How to Access a Deceased Person’s Safe Deposit Box in Texas?
Many people store important papers such as life insurance policies, wills and other important documents in safe deposit boxes to keep them secure. When they die, the personal representatives of their estates need to access the safe deposit boxes to retrieve these documents.
Texas’ probate statutes provide a means of gaining access to the safe deposit box with and without court order.
Access to Safe Deposit Box with Court Order
A judge that has probate jurisdiction over a decedent’s estate may order a bank to allow a court representative to inspect the safe deposit box if it appears that the bank leased a safe deposit box to the decedent, and the safe deposit box may contain a will, deed to a burial plot, or an insurance policy.
If the court issues an order, the court representative can examine the decedent’s safe deposit box in the presence of the judge ordering the examination and a representative of a bank that leased the safe deposit box.
The judge can order the bank that leases the safe deposit box to give the court representative a will, a deed to a burial plot, or an insurance policy issued in the decedent’s name. It is then incumbent on the court representative to deliver:
- The will to the clerk of the court that has probate jurisdiction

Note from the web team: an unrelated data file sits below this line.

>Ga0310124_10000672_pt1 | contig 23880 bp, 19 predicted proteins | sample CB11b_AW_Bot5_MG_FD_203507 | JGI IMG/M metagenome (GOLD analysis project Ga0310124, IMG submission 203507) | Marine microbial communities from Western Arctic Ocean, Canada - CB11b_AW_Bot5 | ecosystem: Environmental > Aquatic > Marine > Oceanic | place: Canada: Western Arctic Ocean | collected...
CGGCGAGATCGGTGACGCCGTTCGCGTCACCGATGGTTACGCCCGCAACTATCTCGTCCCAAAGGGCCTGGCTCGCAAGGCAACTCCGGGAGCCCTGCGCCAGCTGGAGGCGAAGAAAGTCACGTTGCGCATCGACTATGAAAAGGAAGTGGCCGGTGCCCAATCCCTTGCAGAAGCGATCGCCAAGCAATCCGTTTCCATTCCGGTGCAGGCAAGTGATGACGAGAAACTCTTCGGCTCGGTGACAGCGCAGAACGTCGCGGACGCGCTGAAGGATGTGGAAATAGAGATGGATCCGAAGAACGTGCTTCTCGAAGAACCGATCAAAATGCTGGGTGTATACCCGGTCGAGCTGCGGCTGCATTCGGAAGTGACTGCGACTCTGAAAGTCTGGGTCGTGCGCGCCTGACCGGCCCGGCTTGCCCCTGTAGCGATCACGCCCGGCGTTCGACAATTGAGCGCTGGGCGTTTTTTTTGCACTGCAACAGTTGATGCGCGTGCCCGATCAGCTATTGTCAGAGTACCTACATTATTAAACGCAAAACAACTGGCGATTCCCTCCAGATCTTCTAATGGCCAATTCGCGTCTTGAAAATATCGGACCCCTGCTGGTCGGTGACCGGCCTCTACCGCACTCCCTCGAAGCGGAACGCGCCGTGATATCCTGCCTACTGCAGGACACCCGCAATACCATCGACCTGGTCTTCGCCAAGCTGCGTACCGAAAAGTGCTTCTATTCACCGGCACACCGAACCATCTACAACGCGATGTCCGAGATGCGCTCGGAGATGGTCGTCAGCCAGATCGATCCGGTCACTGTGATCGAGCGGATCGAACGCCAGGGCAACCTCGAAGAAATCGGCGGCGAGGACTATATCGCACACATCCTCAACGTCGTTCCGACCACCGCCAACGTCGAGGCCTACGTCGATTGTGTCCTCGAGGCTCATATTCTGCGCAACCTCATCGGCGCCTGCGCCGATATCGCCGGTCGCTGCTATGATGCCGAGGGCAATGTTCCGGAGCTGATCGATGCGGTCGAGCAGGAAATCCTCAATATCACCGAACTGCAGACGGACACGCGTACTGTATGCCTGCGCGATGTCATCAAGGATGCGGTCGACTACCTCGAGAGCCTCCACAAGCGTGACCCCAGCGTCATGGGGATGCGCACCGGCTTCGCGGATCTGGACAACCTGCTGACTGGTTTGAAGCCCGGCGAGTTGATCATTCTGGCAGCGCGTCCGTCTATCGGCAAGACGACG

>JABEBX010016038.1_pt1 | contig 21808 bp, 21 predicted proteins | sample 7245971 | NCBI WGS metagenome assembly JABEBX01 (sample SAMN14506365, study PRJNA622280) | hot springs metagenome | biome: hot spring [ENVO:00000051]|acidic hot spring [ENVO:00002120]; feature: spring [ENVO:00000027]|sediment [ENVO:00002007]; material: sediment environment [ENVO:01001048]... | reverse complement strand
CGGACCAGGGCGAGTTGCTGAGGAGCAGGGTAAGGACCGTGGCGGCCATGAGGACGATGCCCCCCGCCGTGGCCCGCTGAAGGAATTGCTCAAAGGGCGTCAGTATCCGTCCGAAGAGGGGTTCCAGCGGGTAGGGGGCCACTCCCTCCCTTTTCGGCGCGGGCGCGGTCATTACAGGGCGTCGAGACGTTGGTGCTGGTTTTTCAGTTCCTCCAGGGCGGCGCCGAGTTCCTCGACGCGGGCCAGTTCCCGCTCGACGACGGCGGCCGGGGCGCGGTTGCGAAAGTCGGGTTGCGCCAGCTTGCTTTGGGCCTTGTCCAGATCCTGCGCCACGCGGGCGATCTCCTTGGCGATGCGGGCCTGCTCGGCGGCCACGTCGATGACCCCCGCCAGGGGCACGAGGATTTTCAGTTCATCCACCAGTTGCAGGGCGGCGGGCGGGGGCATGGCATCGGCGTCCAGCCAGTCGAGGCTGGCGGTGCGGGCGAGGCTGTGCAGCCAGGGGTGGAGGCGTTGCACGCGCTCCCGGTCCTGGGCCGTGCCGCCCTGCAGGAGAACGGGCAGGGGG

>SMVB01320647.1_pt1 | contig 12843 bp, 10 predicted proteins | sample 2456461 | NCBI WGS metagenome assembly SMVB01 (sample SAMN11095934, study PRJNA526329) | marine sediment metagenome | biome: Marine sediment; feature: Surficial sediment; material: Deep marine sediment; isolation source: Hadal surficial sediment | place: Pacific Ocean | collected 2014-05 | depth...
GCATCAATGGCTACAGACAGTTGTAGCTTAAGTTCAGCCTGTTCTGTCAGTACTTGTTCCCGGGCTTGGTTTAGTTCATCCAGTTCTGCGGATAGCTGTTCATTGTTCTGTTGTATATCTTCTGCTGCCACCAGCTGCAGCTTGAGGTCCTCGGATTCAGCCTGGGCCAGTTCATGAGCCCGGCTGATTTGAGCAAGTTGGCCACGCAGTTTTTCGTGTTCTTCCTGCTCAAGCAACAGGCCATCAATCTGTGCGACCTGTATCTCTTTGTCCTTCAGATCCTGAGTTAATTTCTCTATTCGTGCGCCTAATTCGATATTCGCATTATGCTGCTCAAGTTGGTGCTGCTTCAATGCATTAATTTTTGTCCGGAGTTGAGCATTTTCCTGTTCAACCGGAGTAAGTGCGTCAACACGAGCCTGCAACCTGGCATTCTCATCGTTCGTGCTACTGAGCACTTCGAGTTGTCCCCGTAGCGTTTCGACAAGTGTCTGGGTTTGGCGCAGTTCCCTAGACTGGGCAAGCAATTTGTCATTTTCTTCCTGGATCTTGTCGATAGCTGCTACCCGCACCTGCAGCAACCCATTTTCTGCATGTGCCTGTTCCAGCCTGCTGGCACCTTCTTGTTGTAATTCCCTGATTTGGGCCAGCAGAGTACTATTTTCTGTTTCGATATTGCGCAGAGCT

- The burial plot deed to the person designated by the judge in the order for examination, and
- The insurance policy to a beneficiary of the policy
Access to Safe Deposit Box without Court Order
It is not always necessary to seek a court order to inspect the contents of a safe deposit box. A bank who leases a safe deposit box to a deceased person may permit any of the following people to examine the contents of the safe deposit box in the presence of a bank representative:
- The decedent’s spouse
- The parent of the decedent
- A descendant, such as a child or grandchild, of the decedent who is at least 18 years
- A person named as an executor of an estate in a copy of a document that appears to be the decedent’s last will and testament
The person inspecting the contents of the safe deposit box can request that certain documents be delivered to certain designated individuals. The bank who leases the safe deposit box may deliver:
- A document appearing to be the decedent’s last will to the clerk of the court that has probate jurisdiction or to the person named in the document as executor of the estate
- A document appearing to be a deed to a burial plot or appearing to give burial instructions to the person making the examination
- A life insurance policy to the beneficiary named in the policy
If a bank allows access to the safe deposit box without court order, it must keep a copy of a document that appears to be the will for four years after it delivered it.